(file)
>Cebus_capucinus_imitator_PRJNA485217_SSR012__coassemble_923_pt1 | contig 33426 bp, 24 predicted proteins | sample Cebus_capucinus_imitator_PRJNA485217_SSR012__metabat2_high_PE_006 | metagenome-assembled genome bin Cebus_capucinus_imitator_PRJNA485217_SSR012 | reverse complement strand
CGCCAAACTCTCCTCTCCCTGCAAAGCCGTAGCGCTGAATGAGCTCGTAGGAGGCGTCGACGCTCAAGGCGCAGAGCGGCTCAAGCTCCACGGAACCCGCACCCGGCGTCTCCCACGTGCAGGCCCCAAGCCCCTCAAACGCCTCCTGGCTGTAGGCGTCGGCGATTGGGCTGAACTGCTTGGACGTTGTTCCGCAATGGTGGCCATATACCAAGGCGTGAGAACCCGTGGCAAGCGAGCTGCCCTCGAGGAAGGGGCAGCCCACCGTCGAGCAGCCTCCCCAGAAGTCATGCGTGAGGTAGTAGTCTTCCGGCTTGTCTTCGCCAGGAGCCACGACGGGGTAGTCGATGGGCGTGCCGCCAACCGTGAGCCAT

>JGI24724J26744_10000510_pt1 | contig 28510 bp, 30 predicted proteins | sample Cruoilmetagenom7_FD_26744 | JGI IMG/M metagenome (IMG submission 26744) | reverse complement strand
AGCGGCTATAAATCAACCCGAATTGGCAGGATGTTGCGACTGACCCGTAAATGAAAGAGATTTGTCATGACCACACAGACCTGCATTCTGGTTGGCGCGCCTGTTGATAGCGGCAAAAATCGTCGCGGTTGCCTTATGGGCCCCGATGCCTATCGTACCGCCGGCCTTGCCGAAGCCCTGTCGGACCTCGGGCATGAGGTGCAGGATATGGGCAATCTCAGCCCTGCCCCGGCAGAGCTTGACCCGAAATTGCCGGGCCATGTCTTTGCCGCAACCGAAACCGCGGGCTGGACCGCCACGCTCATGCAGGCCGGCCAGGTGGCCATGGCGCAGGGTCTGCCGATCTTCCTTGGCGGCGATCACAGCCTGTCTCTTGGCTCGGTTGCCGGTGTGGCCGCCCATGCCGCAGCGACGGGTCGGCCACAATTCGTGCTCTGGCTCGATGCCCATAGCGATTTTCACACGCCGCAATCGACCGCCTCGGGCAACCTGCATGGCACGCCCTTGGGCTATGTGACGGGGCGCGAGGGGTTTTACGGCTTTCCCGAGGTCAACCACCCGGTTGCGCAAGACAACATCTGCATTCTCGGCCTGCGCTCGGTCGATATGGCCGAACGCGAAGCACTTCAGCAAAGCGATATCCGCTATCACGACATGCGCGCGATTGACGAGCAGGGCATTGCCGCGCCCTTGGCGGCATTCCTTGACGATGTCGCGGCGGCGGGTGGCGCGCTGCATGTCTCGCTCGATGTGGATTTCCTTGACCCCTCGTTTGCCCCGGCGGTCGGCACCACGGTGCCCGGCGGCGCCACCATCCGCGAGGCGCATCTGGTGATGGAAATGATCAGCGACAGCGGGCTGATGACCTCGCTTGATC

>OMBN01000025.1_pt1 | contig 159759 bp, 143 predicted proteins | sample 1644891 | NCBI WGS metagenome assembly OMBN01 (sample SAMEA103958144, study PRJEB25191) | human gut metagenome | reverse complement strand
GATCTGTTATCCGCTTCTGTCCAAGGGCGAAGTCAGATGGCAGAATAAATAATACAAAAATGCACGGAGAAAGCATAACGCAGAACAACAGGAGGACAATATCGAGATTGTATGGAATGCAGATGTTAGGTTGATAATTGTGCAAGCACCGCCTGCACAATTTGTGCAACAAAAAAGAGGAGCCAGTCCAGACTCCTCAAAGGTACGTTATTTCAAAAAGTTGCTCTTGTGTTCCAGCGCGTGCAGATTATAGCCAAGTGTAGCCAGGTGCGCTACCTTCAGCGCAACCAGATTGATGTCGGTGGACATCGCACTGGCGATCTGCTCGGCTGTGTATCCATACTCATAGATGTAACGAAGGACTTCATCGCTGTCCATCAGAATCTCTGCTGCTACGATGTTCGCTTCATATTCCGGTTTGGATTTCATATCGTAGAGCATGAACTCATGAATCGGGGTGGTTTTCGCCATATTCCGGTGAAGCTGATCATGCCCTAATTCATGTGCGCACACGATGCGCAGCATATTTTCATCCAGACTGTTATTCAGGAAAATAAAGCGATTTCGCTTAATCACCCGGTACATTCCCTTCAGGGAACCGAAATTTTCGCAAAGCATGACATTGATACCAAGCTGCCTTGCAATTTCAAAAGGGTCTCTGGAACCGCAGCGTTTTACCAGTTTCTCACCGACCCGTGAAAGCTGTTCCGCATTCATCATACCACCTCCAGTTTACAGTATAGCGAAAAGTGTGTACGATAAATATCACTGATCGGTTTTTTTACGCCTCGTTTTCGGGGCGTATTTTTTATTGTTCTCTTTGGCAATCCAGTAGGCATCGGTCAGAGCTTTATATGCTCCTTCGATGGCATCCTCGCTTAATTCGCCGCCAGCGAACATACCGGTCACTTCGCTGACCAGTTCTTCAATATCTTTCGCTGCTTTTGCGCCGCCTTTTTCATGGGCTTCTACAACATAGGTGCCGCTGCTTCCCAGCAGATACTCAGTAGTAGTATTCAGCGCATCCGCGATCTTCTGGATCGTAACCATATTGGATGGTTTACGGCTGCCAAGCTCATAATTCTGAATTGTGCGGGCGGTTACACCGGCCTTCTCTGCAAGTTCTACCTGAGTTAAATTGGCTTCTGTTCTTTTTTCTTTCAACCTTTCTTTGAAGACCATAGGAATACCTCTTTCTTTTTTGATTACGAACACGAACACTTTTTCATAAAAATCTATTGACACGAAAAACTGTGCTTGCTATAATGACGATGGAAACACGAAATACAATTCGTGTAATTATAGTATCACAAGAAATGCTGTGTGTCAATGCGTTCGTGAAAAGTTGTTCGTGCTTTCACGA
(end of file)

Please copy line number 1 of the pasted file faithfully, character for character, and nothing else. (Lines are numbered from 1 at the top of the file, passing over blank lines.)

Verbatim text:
>Cebus_capucinus_imitator_PRJNA485217_SSR012__coassemble_923_pt1 | contig 33426 bp, 24 predicted proteins | sample Cebus_capucinus_imitator_PRJNA485217_SSR012__metabat2_high_PE_006 | metagenome-assembled genome bin Cebus_capucinus_imitator_PRJNA485217_SSR012 | reverse complement strand